Whilst at the railway station on Thursday, P.S. Jones, of Lostwithiel, observed a large package of ferns on the platform. The sergeant had suspicions that all was not right, and made certain inquiries. As a result, the next day (Friday) he went in the direction of St. Winnow, and afterwards, in company with P.C. Cook, of Lerryn, found a horse and trap at the gate leading in to Tregays, Mr. James Thomas's.
The two officers then went to the wood, and there they found William Packman, a Gipsy, gathering ferns. On being asked what he intended to do with the ferns, the man said he meant to send them to Plymouth.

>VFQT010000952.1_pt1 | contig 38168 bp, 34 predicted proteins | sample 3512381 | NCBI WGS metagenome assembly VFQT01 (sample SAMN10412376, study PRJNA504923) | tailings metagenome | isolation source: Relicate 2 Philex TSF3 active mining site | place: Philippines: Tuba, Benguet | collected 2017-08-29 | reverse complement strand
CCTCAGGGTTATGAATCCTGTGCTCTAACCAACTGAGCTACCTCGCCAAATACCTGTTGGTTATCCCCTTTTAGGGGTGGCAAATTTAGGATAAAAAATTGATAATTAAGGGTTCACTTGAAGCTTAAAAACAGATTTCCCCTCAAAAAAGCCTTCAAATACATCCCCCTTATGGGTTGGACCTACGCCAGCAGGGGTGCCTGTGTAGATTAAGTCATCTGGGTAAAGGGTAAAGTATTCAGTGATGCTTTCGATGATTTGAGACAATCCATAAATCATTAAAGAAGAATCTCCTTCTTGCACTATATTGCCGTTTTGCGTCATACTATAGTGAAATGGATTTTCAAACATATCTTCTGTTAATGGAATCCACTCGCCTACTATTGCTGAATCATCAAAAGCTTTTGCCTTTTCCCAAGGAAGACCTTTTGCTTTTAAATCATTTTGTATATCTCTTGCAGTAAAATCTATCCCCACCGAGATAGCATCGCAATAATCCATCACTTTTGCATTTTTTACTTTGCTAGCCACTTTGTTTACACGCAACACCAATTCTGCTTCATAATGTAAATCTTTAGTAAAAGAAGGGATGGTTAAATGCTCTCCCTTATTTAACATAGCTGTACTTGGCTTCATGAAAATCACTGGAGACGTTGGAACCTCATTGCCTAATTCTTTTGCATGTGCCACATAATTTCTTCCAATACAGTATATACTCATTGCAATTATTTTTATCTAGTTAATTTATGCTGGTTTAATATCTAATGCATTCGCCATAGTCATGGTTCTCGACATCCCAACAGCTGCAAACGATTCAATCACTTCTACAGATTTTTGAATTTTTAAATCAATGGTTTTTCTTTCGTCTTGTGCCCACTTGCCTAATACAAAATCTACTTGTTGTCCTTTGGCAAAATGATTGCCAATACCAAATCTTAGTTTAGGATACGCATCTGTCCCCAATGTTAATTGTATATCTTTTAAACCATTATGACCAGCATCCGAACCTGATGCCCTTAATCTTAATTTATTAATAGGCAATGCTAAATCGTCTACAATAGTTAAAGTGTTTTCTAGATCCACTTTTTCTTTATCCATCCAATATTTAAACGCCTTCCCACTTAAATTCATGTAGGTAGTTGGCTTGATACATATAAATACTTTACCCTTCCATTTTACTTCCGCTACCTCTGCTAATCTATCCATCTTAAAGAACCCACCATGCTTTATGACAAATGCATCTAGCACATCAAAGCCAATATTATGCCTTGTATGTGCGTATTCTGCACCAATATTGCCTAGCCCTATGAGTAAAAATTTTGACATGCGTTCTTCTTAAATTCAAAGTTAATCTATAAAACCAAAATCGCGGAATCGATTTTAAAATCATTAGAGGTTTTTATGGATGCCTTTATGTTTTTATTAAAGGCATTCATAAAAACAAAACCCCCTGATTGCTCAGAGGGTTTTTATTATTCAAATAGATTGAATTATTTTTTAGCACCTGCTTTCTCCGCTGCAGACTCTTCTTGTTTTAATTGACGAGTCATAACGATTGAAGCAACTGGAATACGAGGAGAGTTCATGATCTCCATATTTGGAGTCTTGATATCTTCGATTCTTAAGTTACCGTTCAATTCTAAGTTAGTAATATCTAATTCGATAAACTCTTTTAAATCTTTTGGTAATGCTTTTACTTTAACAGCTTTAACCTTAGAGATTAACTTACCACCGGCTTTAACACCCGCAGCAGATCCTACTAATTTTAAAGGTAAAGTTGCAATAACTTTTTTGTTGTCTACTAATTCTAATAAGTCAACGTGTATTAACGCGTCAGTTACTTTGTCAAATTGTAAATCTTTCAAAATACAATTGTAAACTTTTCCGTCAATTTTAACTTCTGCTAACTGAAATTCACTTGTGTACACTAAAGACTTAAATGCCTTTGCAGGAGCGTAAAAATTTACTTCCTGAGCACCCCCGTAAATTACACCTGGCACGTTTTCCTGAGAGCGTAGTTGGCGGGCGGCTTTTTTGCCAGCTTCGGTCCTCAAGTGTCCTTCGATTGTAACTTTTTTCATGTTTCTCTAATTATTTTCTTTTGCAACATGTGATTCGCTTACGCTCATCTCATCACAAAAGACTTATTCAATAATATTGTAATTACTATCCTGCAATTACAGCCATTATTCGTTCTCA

The Police took Packman, who was about 35 years of age, to Tregarys House, before Mr. Thomas, who is a county magistrate. The man commenced to cry, and pleaded hard to be forgiven, saying he had a wife and large family to maintain, and that if allowed to go he would leave the neighbourhood. Mr. Thomas told the man if he would leave the neighbourhood he would overlook the offence he had committed, and asked the Police to liberate him.
Mr. Thomas at the same time cautioned the fellow as to his conduct in the future.
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West Briton and Cornwall Advertiser - Thursday, 27th March 1902
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